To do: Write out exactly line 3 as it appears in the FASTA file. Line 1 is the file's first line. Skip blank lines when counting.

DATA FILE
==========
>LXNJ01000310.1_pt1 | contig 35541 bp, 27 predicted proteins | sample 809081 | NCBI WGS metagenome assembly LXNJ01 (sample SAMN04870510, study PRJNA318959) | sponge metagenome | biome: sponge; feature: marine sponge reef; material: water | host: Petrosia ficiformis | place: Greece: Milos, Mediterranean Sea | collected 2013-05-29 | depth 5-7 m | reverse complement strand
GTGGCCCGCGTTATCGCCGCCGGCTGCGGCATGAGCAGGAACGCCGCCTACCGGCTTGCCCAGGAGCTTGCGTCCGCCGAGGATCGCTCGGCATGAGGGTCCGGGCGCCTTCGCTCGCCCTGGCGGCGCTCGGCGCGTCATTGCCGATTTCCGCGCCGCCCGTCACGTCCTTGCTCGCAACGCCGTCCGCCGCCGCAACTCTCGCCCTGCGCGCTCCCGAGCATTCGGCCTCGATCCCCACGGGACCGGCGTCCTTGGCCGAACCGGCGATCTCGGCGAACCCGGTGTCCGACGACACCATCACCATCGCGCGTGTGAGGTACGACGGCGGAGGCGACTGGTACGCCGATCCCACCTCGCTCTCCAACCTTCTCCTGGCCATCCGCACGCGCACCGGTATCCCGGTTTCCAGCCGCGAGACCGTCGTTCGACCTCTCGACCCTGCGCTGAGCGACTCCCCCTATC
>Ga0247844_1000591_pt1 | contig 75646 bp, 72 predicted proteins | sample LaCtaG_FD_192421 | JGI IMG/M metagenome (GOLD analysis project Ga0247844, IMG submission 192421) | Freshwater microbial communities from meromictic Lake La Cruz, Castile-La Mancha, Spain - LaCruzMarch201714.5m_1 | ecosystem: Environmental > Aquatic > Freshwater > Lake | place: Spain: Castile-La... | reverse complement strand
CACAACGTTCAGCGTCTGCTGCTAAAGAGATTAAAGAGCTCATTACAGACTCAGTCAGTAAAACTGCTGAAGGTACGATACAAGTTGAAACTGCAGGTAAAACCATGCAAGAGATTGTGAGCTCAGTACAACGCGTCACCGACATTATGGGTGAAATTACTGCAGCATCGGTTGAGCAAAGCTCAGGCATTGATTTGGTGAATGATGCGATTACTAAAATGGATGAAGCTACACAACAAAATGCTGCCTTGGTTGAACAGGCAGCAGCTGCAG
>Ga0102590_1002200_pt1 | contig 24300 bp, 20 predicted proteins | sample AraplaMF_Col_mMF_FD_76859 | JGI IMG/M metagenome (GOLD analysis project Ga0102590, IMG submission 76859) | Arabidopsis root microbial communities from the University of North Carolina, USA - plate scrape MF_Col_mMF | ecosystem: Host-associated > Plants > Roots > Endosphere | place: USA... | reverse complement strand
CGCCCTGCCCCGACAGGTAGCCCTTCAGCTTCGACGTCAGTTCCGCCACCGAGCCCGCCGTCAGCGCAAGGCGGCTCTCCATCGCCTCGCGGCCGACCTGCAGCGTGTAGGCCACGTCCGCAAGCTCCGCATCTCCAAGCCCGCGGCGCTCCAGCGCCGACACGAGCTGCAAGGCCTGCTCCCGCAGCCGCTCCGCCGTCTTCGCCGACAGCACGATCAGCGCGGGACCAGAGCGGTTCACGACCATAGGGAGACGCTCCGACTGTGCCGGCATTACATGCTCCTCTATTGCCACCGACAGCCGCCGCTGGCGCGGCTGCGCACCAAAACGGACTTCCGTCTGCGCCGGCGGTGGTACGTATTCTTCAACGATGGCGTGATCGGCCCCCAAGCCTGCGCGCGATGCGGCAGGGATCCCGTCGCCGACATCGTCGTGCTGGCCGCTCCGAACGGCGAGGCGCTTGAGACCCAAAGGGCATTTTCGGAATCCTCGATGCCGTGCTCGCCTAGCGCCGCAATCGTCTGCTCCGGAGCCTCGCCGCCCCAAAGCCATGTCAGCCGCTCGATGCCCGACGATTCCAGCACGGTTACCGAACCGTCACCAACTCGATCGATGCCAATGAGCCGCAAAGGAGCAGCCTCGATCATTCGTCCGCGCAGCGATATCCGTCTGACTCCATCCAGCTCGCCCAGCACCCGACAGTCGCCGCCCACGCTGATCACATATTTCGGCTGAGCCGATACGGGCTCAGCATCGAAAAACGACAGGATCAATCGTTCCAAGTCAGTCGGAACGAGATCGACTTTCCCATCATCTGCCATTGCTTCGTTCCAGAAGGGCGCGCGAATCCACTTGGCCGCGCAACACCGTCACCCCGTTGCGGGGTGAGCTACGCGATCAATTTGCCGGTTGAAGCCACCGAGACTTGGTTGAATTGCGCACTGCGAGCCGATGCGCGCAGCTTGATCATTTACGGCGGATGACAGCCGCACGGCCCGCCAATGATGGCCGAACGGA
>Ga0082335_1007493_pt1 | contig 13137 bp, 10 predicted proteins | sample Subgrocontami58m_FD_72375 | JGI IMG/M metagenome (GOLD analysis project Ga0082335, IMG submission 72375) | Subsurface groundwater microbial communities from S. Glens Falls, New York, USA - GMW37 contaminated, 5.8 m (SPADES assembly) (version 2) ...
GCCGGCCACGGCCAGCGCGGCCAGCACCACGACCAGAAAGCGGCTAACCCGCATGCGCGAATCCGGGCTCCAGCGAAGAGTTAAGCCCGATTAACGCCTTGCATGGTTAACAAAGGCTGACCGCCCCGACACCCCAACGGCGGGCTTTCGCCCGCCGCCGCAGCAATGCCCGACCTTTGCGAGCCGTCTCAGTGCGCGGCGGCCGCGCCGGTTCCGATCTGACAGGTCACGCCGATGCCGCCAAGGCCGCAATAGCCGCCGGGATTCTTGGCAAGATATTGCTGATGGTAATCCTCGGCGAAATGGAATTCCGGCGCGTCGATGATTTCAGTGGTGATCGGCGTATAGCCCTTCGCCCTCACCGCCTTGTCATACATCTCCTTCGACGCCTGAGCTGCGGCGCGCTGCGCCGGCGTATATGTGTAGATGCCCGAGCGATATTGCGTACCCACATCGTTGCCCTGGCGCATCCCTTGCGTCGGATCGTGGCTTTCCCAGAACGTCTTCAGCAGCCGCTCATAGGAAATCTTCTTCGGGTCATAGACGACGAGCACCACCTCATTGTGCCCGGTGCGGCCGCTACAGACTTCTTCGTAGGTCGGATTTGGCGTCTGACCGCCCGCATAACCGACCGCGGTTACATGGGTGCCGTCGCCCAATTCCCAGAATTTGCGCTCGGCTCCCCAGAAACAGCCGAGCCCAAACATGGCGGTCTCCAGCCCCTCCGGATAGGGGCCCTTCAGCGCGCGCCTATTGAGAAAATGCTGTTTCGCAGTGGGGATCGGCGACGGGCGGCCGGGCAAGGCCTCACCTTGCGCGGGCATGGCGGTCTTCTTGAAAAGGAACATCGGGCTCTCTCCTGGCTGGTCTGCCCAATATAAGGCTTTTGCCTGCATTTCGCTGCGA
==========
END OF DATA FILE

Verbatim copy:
>Ga0247844_1000591_pt1 | contig 75646 bp, 72 predicted proteins | sample LaCtaG_FD_192421 | JGI IMG/M metagenome (GOLD analysis project Ga0247844, IMG submission 192421) | Freshwater microbial communities from meromictic Lake La Cruz, Castile-La Mancha, Spain - LaCruzMarch201714.5m_1 | ecosystem: Environmental > Aquatic > Freshwater > Lake | place: Spain: Castile-La... | reverse complement strand